Coiled tubing (CT) is widely used in well intervention as a practical and cost-effective means of servicing wells. Since CT's inception, the actual flow through CT has been a point of discussion and theory. Testing has been conducted to study what happens inside the CT. In recent years, the use of computational fluid dynamics (CFD) software has provided greater insight into actual CT flow patterns, including fluid-flow velocity profiles and secondary flow regimes. CFD helps to understand the fluid-flow phenomenon, which can lead to effective designs of friction-loss gradients. CFD has proven to be an effective alternative to full-scale testing.
The next development was modeling of actual field data from a fracturing service. This method compares predicted values, actual values, and computed values from the CFD solutions. CFD was used to provide correlations for the predictive model without full-scale testing, which greatly reduced the cost of development. Fluids investigated have included slurry pumped from an actual job.
CT is becoming a standard mode of operation for well intervention. It is used in the areas of well cleanout, acidizing, fracturing, tool deployment, logging, fishing, and chemical placement.1–5 Many different types of fluids and slurries are pumped through the CT. Through field data, industry consortiums, and modeling, knowledge of actual fluid dynamics increases.
Understanding actual flow properties is essential in job design, tubing management, and safety. As the CT industry expands and need for energy increases, the impact of successful well intervention is vital. Job knowledge and proper design can increase the likihood of a successful job, reduce downtime, save money by optimizing resources and equipment, and improve service quality.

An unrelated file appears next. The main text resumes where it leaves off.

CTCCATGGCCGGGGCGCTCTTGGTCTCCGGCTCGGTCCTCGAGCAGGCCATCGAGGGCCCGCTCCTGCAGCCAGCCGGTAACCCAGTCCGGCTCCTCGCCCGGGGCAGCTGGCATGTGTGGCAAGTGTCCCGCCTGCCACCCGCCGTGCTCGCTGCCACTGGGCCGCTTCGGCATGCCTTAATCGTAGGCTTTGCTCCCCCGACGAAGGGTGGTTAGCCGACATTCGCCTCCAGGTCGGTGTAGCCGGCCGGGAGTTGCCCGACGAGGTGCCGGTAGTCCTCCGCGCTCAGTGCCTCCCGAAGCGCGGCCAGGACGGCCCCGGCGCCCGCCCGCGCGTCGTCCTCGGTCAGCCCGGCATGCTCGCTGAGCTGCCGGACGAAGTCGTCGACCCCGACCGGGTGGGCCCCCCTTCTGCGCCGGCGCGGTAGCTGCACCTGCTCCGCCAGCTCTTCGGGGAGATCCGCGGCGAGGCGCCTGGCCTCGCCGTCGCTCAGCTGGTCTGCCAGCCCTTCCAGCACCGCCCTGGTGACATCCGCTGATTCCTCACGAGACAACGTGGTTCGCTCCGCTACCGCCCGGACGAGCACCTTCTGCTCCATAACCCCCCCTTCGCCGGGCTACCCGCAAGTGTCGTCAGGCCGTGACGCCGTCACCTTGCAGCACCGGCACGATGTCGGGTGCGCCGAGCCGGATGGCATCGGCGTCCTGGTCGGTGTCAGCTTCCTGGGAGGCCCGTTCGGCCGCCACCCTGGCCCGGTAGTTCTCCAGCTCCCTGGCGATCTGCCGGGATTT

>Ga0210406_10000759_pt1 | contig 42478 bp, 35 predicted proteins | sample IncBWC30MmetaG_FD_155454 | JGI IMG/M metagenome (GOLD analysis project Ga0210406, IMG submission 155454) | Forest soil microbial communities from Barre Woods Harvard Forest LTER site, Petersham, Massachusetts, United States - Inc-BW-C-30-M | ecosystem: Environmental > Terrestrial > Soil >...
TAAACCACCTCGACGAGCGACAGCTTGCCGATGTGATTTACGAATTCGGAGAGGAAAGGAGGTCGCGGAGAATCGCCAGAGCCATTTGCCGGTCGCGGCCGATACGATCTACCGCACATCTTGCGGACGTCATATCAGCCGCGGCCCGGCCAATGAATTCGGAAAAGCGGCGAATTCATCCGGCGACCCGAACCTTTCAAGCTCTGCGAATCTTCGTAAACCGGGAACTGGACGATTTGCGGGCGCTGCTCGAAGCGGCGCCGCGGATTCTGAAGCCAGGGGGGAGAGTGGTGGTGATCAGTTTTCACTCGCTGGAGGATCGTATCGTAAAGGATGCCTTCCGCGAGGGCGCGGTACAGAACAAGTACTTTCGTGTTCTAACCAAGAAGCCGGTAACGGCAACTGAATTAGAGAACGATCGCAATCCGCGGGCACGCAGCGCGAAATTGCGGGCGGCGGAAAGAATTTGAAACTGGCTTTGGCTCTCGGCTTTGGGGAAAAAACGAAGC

A tool being used more often is CFD software. Once limited, it has become a standard design product for most industries including well intervention. Any product that can eliminate hours of full-scale testing, free up resources, and save money is attractive to any company.
Our previous work 6,7 studied the fluid-flow phenomena between the reel and the injector. We learned that the CFD input data was significant in the results of the fluid-flow patterns. Figs. 1 and 2 illustrate the difference in the sand-volume fraction between the two analyses. The maximum concentration of sand is lower for the analysis in the second paper than for the analysis in the first study. The change can be attributed to the difference in inlet conditions caused by the half-wrap inlet. In the second study, the velocity magnitude contours in both the straight section and the tubing guide section were similar to contour plots in the first study. The contours of sand-volume fraction for the straight section of tubing were drastically different in the second work than seen in the first paper. Figs. 3 and 4 illustrate the difference and Fig. 4 also illustrates that the center of the tubing is void of sand.